Telling The World

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‘What do you mean, How did I catch it? It’s not the common cold or an STD!’ I questioned my cousin. My sister and I, and our two cousins had met up in the village to go for a bag of chips and a catch up. I told them about my arthritis. Now that I knew what was wrong at least I could explain to people. It was easier than trying to explain that I felt sore a lot and for no apparent reason. Of course *Shane would ask something ridiculous. Although at least his reaction made me laugh, I mean I had to laugh at the fact that he thought this was something I could give him. That if he accidently touched me, or if I coughed close to him he might ‘catch’ it. It reminded me of when we were young children playing in the back yard and *Shane thought we would give him cooties because we were girls!

My parents had told my Nana, whose reaction was just as I had imagined.’ Oh the poor creator, oh god isn’t that awful. Well at least she wouldn’t be able to wear those shoes anymore. Those high heels are dangerous things!’ My aunts and uncles were very inquisitive about how I was feeling and if my medicine would help much, but in general they just expected me to get on with it. I liked that though if I’m honest. More than anything I wanted things to go back to normal and while they would never be exactly the same as they were at the very least they could be similar.

My younger sister was amazing! She gave me a huge hug when I told her and asked loads of questions so she would know how to help if I was having a bad day. There is only two years between us and we have always been close. At that time of my life I really needed her and she really came through. She had just the right amount of sympathy for me to make me feel like I wasn’t an idiot for feeling like my world had been turned upside down whilst having just the right amount of nonchalance to make me see that it wasn’t the end of my world… just a big change.

Telling my family wasn’t really what scared me. I knew they’d be supportive if I ever needed help. I knew that they’d understand if I needed to sit out on a family occasion or needed to walk a bit slower than everyone else. It was the dreaded fear that every 15 year old is possessed by at one point or another. What would my friends think, my class mates, the boy I liked at school? Would they think I was boring when I couldn’t jump that fence, or lazy when I’d come last in the fun run? (Which I walked)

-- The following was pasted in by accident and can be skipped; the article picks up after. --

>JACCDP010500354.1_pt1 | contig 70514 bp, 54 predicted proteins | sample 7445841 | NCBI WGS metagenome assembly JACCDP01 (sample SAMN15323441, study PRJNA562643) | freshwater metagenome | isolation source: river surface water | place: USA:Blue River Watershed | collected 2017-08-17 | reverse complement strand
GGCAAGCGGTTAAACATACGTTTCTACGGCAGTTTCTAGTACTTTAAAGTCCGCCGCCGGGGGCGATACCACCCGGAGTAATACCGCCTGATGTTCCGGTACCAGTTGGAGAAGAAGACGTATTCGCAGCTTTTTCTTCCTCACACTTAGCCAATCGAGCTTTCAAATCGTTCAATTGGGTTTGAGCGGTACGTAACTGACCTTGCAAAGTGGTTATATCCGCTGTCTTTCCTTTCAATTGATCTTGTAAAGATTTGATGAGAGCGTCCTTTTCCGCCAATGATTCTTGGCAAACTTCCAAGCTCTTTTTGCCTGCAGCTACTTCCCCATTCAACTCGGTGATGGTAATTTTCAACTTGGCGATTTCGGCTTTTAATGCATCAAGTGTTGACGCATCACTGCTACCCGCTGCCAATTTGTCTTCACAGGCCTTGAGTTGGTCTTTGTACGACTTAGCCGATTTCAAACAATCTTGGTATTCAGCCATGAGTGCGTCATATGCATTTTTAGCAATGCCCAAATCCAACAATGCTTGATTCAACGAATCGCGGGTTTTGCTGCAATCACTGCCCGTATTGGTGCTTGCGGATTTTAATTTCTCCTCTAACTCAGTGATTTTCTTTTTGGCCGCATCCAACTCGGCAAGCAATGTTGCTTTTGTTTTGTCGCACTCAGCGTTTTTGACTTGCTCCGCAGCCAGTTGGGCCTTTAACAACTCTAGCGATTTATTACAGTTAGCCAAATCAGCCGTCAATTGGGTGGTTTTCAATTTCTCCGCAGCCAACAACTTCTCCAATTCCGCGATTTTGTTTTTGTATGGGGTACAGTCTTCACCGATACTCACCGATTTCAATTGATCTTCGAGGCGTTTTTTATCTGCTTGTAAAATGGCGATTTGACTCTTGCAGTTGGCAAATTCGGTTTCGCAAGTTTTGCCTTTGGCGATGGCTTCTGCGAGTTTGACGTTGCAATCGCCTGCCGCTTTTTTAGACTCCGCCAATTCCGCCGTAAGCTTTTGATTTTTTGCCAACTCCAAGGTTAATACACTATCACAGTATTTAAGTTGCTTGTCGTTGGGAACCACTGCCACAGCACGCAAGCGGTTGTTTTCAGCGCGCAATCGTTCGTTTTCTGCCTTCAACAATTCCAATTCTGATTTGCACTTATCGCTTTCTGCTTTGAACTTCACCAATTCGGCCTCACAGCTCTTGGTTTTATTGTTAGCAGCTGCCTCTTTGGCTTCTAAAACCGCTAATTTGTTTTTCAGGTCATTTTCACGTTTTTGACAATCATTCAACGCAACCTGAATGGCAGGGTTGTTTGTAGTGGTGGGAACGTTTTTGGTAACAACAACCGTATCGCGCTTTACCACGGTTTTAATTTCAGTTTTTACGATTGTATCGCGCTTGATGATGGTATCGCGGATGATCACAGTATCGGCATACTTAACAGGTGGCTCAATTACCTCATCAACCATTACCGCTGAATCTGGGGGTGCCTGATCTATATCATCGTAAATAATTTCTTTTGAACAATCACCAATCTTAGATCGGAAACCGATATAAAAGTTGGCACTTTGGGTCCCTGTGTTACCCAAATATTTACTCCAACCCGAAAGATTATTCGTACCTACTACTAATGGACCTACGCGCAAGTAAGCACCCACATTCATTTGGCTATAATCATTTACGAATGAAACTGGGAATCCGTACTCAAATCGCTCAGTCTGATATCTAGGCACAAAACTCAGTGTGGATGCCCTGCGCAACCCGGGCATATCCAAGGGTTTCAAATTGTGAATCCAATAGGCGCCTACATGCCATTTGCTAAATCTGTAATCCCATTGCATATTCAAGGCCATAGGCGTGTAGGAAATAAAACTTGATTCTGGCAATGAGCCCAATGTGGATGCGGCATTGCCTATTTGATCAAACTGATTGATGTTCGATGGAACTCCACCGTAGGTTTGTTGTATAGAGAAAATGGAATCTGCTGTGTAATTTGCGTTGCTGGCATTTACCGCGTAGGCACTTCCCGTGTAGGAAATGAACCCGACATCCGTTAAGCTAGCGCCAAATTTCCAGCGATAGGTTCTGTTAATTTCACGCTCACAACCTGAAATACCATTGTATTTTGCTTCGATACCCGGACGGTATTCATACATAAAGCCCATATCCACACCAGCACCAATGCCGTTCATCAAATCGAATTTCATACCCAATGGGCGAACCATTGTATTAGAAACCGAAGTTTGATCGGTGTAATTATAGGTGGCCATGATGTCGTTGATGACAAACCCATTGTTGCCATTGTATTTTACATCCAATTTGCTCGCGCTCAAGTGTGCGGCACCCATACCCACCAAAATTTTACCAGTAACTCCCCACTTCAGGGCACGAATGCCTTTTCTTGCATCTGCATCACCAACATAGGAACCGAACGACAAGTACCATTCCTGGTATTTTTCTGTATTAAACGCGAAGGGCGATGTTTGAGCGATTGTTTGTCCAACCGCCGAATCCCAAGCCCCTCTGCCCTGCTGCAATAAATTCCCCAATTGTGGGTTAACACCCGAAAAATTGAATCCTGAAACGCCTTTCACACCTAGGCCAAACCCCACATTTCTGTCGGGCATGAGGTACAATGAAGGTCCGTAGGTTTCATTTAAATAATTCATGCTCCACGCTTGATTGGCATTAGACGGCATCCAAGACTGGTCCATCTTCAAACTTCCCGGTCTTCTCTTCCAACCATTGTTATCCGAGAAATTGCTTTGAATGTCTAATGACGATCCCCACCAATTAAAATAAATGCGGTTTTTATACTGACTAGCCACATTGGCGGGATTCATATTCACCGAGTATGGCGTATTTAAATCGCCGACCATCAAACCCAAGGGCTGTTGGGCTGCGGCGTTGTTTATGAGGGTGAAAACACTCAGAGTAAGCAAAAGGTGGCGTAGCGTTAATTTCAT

My mam rang the school to talk my year head. She explained that packing my heavy books into my school bag and walking fast to my next class was sometimes going to prove quite difficult for me. That sometimes even writing would be hard as my fingers and wrists were very badly affected. I was in Transition Year at the time and my year head also happened to be my English teacher. I thought he was wonderful, I really respected him and still do and I loved my classes with him. Yet there was one day I had a fleeting moment of anger towards him that looking back was quite immature of me. He told everyone in the class all that my mam had said. That I had arthritis, that some of our more physical trips out would prove difficult if not impossible for me and that to make sure I didn’t need any help carrying my bag to my next class. He was just trying to help and make me feel as though my class mates would understand. I didn’t feel as though they would however. I felt like I was the ‘special’ kid who needed help. I thought they were all laughing, thinking, “this weirdo has a granny disease!” In hindsight, I don’t think any of them thought that. In fact most of them if I’m honest, didn’t care. I really shouldn’t have been so insecure, but at that age everything is, ‘a big deal’.

As I got older telling people wasn’t an issue. I didn’t exactly go shouting it from the roof tops or introducing myself as ‘Gloria, the girl with arthritis’ but I wasn’t so insecure about telling people. Most people are surprised and don’t realise that you can even be diagnosed with arthritis during childhood. I find friends are often very accommodating and don’t seem to mind opening bottles or even carrying a heavy shopping bag or two.

One encounter with a friend made me wonder though. *James was on my course for a year where we became quite friendly, about six months after the course was finished he began dating my sister *Kirsty. One night as we were all out in Limerick city, I happened to be quite sore, I couldn’t move my right arm without a lot of pain. I soldiered on and my sister was great. She carried my handbag, ordered any drinks I was having and carried them to my table. She also ordered my food and took it out of the bag, salted my chips and opened my curry sauce in Supermacs later that night. I was very grateful to her, I’d managed to have a good night out because of her and my friends help. However as we were leaving *Kirsty held out my jacket to help me put it on. I heard *James say something quietly to her. He asked her ‘Could she do anything herself?’ At first I was kind of taken back, nobody that night had complained about me needing help. I suddenly felt like a great burden. * Kirsty quickly answered him back telling him to get off my case, that I was sore and that arthritis can be very painful. He looked at her and me laughing… He honestly hadn’t known all this time that I had a condition of any sort other than a big mouth!